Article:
8. Poor Grammar: I do my best to avoid mistakes and sometimes I will miss one. However, some posts are one long run-on sentence. Or typing in text speak or slang which I can’t decipher. If I get a headache trying to read your posts, I won’t read anything else you write.

7. Asking a question when you can GOOGLE it: I used to be guilty of this and I realize that I can answer my own question with Google. Sometimes though I will search Google and then go to Facebook and ask my friends for their opinion.

6. Posting or commenting when it should have been a private message: I’ve had a few friends who will comment on my posts with “catch up news” or ask a question that is private. This is especially annoying when someone brings up information which isn’t public yet and now you have just told everyone something I wanted private. Please send me a private message so that only I will see it. You may not think it’s not private but I may. This brings me to my #5 pet peeve…

5. Comments which have nothing to do with the original post: I find this more often in the new organization’s posts. For example, if the post is about a new book I read and someone comments about his/her new car. To those who comment on my personal posts which have nothing to do with what I posted: (Insert sarcasm) Thanks….great!!!!

4. Posting a story without fact-checking it first: Google people! Check to see if the story is legit. Most of the time they are not. is a good place to start, especially the hoaxes that seem to pop up over and over. With the speed of news reporting now, if multiple news sources haven’t reported on the same thing, it may be legit. I’m not saying it couldn’t be true because I’ve come across some that later are true. However, check and double check first.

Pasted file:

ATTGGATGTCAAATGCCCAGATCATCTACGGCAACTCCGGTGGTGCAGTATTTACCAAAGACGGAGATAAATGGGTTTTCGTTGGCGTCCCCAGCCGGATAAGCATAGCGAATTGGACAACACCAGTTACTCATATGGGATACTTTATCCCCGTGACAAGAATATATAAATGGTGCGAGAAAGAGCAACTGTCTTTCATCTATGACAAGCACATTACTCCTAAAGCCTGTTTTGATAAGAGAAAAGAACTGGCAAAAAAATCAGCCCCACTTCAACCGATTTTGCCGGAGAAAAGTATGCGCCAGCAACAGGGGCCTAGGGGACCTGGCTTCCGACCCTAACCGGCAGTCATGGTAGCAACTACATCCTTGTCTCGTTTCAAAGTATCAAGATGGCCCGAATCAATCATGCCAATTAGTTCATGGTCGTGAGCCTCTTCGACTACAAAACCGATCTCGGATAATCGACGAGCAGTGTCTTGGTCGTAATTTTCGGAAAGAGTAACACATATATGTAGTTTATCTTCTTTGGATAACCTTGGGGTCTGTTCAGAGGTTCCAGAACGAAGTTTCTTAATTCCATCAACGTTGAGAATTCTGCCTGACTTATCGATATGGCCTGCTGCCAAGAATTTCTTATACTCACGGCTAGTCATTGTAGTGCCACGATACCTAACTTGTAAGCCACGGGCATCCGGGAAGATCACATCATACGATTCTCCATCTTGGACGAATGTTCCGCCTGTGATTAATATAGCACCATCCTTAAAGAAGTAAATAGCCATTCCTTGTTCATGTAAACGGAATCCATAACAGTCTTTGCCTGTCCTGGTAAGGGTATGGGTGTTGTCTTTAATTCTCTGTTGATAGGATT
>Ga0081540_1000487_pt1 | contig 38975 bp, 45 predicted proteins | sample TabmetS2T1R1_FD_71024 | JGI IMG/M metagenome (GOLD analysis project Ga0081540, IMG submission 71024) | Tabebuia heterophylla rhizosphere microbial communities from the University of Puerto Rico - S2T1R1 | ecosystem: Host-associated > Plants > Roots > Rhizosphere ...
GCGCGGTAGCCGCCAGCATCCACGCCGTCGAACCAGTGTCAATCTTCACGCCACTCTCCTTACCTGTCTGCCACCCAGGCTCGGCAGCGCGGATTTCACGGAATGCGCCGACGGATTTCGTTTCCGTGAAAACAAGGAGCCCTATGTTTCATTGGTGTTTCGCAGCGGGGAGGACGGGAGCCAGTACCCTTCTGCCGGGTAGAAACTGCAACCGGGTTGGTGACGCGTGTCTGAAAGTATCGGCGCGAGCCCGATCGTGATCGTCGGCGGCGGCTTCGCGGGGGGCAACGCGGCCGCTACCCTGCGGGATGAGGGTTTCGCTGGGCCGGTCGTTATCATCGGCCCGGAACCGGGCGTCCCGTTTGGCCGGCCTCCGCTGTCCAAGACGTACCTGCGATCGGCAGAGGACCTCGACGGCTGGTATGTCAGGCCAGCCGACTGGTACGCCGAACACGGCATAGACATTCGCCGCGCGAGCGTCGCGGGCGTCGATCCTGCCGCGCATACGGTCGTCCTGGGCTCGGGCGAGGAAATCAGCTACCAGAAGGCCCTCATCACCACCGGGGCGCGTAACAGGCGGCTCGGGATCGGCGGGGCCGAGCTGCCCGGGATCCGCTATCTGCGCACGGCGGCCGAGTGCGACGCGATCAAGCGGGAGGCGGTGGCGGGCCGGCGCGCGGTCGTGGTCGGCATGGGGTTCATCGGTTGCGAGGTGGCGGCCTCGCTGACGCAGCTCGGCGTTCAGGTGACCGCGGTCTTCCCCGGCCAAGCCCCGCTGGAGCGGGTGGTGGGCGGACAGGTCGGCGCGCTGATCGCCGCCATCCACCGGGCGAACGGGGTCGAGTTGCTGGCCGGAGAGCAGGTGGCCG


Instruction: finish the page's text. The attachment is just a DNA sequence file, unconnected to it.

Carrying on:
3. Tagging me in comments:  I don’t mind being tagged in posts or pictures but when someone tags in the comment section without 1) giving me a clue why you’re tagging me or 2) because it’s something I’m interested in, it gets fairly annoying. Plus, it also blows up my notifications. One day, I had over 50 notifications because I was tagged in a comment section. I was being notified every time someone commented. Instead of just tagging me in a comment, share it to my page or your own page and tag me in it. Say, “Hey, I saw this and thought of you” or something along those lines. It’s just as easy to share it to my page as it is to tag me.

2. Liking your own status: I’ve read that people do this so the status climbs back up to the top of their friends’ newsfeeds. But it just looks like you’re high-fiving yourself. It seems desperate and sad.